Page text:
TTFA will lose World Cup spot if it isn’t compliant by Dec 18, but Friday is the real deadline

By Paul Nicholson

October 7 – The Trinidad and Tobago FA have been given a deadline of December 18 by FIFA to get their suspension lifted or face exclusion from the Qatar 2022 World Cup Qualifiers. The TTFA has been given the same deadline for the 2021 Gold Cup.

While that is a hard deadline from FIFA in reality the real deadline for the TTFA if it wants to have any chance of re-joining world football and competing in the Gold Cup and World Cup qualifiers is this Friday in the Trinidad and Tobago High Court. That is when a judge will rule on whether former president William Wallace and his board were illegally replaced by a FIFA Normalisation Committee.

FIFA is not defending the action as it doesn’t recognise the jurisdiction of the court – it says that the appeal should be heard at the Court of Arbitration for Sport (CAS).

The Trinidad and Tobago court will almost certainly award to Wallace’s group in default and the decision written into local law. The problem for Wallace and his United TTFA group is that FIFA, because it does not recognise the Trinidad and Tobago court, will not lift the TTFA suspension until the law is removed, which can only be done by an act of parliament.

In Trinidad and Tobago that process will likely take at least 18 months to two years. And even at the end of that process there is no guarantee the TTFA will be re-admitted into world football. Currently the frustration is so great within FIFA circles that discussion is increasingly focussing on expulsion of the TTFA as the only real solution.

Realistically the earliest Trinidad and Tobago could be seen back in World Cup action would be the 2026 World Cup qualifiers, likely to be held in 2025, but even that could be a stretch depending on how early Concacaf organises its qualifiers. The chance of any meaningful Gold Cup action for Trinidad and Tobago would also likely be pushed out to beyond 2025 – and that assumes it had any players capable of competing at the improving standards within the region. A five year non-competitive gap means a lost generation of potential international footballers.

World Cup deadline

In a letter to Normalisation Committee chair Robert Hadad, FIFA general secretary Fatma Samoura said that with World Cup qualifiers beginning in March, the December 18 deadline was set as time is needed to ensure logistics, complicated by the covid pandemic, can be arranged to ensure fixtures can be completed safely.

In the first round Trinidad and Tobago is grouped with St Kitts and Nevis, Guyana, Puerto Rico and the Bahamas. Normally Trinidad and Tobago would start as firm group favourites but with nations across the Caribbean developing rapidly, Trinidad and Tobago is getting left behind as it turns itself into a pariah in the Caribbean as it continues to play politics over a battle for control of the local federation.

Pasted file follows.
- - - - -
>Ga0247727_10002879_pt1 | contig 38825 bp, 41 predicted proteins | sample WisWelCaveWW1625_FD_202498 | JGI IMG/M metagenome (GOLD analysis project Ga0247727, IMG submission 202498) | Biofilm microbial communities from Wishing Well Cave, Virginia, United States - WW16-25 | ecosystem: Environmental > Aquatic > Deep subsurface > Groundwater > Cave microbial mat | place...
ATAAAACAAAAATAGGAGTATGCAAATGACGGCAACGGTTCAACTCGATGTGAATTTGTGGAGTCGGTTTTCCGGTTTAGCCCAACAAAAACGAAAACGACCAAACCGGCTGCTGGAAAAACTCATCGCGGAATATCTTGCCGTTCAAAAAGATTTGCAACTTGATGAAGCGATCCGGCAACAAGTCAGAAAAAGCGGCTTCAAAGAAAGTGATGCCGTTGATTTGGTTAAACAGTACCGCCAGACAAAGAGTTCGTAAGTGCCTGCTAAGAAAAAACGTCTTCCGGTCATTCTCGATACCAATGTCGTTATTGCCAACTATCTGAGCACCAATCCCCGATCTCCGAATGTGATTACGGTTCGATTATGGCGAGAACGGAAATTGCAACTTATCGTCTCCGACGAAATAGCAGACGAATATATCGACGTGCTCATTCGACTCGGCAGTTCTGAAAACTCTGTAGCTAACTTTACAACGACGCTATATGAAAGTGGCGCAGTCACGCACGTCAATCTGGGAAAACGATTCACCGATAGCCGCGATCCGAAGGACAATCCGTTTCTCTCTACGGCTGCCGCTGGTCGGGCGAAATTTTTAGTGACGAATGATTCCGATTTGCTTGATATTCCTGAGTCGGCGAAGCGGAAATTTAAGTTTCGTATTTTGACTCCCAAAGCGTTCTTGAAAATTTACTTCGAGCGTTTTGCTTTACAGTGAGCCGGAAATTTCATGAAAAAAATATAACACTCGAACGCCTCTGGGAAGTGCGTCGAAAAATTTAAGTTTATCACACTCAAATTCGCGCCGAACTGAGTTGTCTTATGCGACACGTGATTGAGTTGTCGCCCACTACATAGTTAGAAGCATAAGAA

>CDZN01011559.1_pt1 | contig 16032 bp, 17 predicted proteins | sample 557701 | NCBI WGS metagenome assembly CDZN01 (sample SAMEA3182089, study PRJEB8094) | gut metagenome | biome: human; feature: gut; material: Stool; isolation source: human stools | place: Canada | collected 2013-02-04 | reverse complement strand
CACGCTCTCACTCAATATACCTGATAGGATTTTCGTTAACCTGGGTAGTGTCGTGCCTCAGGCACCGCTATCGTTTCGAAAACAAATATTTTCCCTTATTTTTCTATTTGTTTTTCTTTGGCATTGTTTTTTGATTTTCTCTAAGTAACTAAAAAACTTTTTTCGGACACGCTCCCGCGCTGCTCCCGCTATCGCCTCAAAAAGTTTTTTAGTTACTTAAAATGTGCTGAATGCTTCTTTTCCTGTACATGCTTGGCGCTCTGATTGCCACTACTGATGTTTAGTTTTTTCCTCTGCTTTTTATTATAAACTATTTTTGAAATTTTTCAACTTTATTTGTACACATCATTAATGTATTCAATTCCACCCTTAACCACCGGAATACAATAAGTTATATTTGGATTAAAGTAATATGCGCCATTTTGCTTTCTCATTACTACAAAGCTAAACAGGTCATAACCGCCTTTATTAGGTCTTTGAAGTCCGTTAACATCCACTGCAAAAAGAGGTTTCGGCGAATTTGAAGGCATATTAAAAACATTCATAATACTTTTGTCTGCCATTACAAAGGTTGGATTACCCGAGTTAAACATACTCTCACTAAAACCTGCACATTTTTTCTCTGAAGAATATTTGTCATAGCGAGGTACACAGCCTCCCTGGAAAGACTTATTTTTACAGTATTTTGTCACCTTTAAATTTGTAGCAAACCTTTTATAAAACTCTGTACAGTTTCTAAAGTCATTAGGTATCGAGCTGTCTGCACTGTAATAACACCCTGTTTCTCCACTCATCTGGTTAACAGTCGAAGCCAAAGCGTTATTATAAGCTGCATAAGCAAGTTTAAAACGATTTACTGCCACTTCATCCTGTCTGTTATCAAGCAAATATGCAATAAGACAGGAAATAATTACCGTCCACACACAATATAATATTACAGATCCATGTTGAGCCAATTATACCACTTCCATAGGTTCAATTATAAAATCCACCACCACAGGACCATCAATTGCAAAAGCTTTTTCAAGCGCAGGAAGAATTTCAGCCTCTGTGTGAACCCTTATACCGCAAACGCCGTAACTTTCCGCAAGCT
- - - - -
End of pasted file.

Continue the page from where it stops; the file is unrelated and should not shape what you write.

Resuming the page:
In her letter Samoura said: “The organisation of such competition (World Cup qualifiers) entails complex logistical and operational matters intensified by the COVID-19 crisis. In view of this, please note that FIFA has decided that, in order to ensure the proper preparation and planning of the participant teams, if the suspension imposed on the TTFA is not lifted by 18:00 CET on 18 December 2020, we have no choice but to exclude the TTFA from participating in the Concacaf World Cup Qualifiers.”

In the same letter Samoura also said that the Normalisation Committee “has necessarily ceased all operational and management functions over the TTFA”, but that the only communication with the TTFA will be with Hadad.

“However, we want to highlight that the only legitimate leadership of the TTFA, recognised by FIFA and Concacaf, is the one led by Mr. Robert Hadad. Having said this any communication from FIFA with TTFA will continue to be exclusively being with Mr. Robert Hadad,” said Samoura.

With FIFA having withdrawn and Hadad, and his committee being told to cease operations the TTFA is effectively paralysed with no finance, no support, no wages for staff and no football activity.

What next?

On the face of it all that has to happen for the TTFA to retain its status is for the suspended president Wallace, his former board and their puppet master Keith Look Loy, the former TTFA chair of the technical committee, to withdraw the case before the Trinidad and Tobago High Court rules on Friday. They can still appeal to CAS.

The December 18 deadline becomes somewhat meaningless if the court rules for Wallace and Look Loy because the issue will be that for TTFA to be complaint with FIFA’s rules it will require an act of parliament that could never be achieved before Christmas.

If Wallace and Look Loy want to be part of world football and enjoy its benefits and FIFA’s money then they will have to abide by the organisation’s rules – like more than 200 other national associations around the world do.

Wallace and Look Loy do not have the support of the football stakeholders who voted them into power in November 2019. They want the case withdrawn, players want opportunity restored and staff, reliant on football for their livelihoods, want to be able to feed their families.

What now looks most likely is the massive personal egos and unquenchable thirst for power of Look Loy and Wallace, is about to usher in the darkest of all football dark ages.

Trinidad and Tobago’s football in reality has 24 hours left before a local court hands it a one-way ticket to oblivion. Few will mourn their passing, after all, this is the house that Jack (Warner) built. And this is the country that has fallen over itself to protect the former FIFA vice president from facing justice in the US as part of the FIFA Gate scandal.

Contact the writer of this story at moc.l1614228120labto1614228120ofdlr1614228120owedi1614228120sni@n1614228120osloh1614228120cin.l1614228120uap1614228120